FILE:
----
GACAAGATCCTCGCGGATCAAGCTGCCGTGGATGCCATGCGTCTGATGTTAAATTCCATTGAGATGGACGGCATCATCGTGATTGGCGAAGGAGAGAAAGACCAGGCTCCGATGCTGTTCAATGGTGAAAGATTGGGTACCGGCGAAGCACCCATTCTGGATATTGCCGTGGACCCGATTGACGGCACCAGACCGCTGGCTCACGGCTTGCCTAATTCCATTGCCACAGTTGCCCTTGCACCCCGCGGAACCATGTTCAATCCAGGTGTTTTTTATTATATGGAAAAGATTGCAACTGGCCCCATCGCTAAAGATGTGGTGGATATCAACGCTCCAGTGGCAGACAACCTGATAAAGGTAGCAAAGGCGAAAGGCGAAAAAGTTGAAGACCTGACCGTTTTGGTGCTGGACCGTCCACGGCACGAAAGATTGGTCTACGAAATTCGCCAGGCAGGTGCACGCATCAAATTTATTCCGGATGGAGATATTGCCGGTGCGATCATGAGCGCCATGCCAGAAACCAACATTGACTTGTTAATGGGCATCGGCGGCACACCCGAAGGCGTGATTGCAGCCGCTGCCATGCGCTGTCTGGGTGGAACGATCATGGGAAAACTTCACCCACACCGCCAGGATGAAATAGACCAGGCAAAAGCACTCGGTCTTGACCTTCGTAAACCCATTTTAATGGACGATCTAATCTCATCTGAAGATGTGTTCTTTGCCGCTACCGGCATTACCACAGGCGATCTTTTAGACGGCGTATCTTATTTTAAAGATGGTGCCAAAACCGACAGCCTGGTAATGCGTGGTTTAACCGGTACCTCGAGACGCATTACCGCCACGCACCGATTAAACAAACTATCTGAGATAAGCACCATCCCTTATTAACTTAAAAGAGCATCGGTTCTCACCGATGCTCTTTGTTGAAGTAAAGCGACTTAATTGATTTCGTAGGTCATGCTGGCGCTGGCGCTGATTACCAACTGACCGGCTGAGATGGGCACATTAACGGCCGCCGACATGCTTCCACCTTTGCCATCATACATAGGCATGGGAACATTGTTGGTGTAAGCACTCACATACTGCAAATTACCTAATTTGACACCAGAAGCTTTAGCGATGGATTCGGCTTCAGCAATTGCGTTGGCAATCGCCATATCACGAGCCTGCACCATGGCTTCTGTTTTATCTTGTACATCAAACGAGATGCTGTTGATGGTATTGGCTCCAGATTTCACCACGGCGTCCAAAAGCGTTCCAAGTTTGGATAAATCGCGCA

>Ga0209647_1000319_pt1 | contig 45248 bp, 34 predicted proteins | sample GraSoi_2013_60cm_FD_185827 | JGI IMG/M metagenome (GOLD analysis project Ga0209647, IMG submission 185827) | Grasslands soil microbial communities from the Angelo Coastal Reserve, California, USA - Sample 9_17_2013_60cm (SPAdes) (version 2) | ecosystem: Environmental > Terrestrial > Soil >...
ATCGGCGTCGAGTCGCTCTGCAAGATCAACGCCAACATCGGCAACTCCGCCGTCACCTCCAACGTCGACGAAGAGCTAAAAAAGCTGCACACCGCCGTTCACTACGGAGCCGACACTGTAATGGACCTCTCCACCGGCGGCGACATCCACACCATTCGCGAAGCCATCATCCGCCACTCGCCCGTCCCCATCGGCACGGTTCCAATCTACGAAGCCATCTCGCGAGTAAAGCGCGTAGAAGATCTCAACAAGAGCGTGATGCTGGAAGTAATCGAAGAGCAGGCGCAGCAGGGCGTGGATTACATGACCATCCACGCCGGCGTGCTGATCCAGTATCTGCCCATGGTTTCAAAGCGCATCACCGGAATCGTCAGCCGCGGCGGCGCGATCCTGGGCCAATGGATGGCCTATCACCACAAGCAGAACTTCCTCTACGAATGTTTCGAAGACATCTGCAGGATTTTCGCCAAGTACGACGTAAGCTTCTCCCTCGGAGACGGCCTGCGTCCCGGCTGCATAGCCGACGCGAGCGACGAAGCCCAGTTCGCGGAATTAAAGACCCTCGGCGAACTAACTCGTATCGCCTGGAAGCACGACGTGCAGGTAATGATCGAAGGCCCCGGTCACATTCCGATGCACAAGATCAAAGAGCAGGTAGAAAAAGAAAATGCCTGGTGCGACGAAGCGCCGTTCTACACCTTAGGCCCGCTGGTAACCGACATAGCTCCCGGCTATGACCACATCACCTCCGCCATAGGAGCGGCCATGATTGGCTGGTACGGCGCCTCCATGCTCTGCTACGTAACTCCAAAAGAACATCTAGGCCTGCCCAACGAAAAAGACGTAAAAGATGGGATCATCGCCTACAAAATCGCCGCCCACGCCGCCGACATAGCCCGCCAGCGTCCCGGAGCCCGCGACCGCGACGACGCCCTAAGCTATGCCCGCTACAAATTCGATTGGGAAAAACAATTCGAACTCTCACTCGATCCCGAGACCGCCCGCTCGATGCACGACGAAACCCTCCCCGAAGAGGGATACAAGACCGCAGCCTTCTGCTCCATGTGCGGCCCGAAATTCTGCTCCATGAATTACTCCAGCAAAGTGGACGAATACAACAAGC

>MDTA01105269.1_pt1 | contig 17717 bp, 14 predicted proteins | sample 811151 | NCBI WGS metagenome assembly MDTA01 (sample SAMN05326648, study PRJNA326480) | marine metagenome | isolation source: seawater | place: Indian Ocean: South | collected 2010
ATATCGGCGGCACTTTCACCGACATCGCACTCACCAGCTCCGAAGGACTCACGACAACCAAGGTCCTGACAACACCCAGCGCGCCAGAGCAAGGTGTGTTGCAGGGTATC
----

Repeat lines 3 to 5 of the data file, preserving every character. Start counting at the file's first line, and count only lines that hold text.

ATCGGCGTCGAGTCGCTCTGCAAGATCAACGCCAACATCGGCAACTCCGCCGTCACCTCCAACGTCGACGAAGAGCTAAAAAAGCTGCACACCGCCGTTCACTACGGAGCCGACACTGTAATGGACCTCTCCACCGGCGGCGACATCCACACCATTCGCGAAGCCATCATCCGCCACTCGCCCGTCCCCATCGGCACGGTTCCAATCTACGAAGCCATCTCGCGAGTAAAGCGCGTAGAAGATCTCAACAAGAGCGTGATGCTGGAAGTAATCGAAGAGCAGGCGCAGCAGGGCGTGGATTACATGACCATCCACGCCGGCGTGCTGATCCAGTATCTGCCCATGGTTTCAAAGCGCATCACCGGAATCGTCAGCCGCGGCGGCGCGATCCTGGGCCAATGGATGGCCTATCACCACAAGCAGAACTTCCTCTACGAATGTTTCGAAGACATCTGCAGGATTTTCGCCAAGTACGACGTAAGCTTCTCCCTCGGAGACGGCCTGCGTCCCGGCTGCATAGCCGACGCGAGCGACGAAGCCCAGTTCGCGGAATTAAAGACCCTCGGCGAACTAACTCGTATCGCCTGGAAGCACGACGTGCAGGTAATGATCGAAGGCCCCGGTCACATTCCGATGCACAAGATCAAAGAGCAGGTAGAAAAAGAAAATGCCTGGTGCGACGAAGCGCCGTTCTACACCTTAGGCCCGCTGGTAACCGACATAGCTCCCGGCTATGACCACATCACCTCCGCCATAGGAGCGGCCATGATTGGCTGGTACGGCGCCTCCATGCTCTGCTACGTAACTCCAAAAGAACATCTAGGCCTGCCCAACGAAAAAGACGTAAAAGATGGGATCATCGCCTACAAAATCGCCGCCCACGCCGCCGACATAGCCCGCCAGCGTCCCGGAGCCCGCGACCGCGACGACGCCCTAAGCTATGCCCGCTACAAATTCGATTGGGAAAAACAATTCGAACTCTCACTCGATCCCGAGACCGCCCGCTCGATGCACGACGAAACCCTCCCCGAAGAGGGATACAAGACCGCAGCCTTCTGCTCCATGTGCGGCCCGAAATTCTGCTCCATGAATTACTCCAGCAAAGTGGACGAATACAACAAGC

>MDTA01105269.1_pt1 | contig 17717 bp, 14 predicted proteins | sample 811151 | NCBI WGS metagenome assembly MDTA01 (sample SAMN05326648, study PRJNA326480) | marine metagenome | isolation source: seawater | place: Indian Ocean: South | collected 2010
ATATCGGCGGCACTTTCACCGACATCGCACTCACCAGCTCCGAAGGACTCACGACAACCAAGGTCCTGACAACACCCAGCGCGCCAGAGCAAGGTGTGTTGCAGGGTATC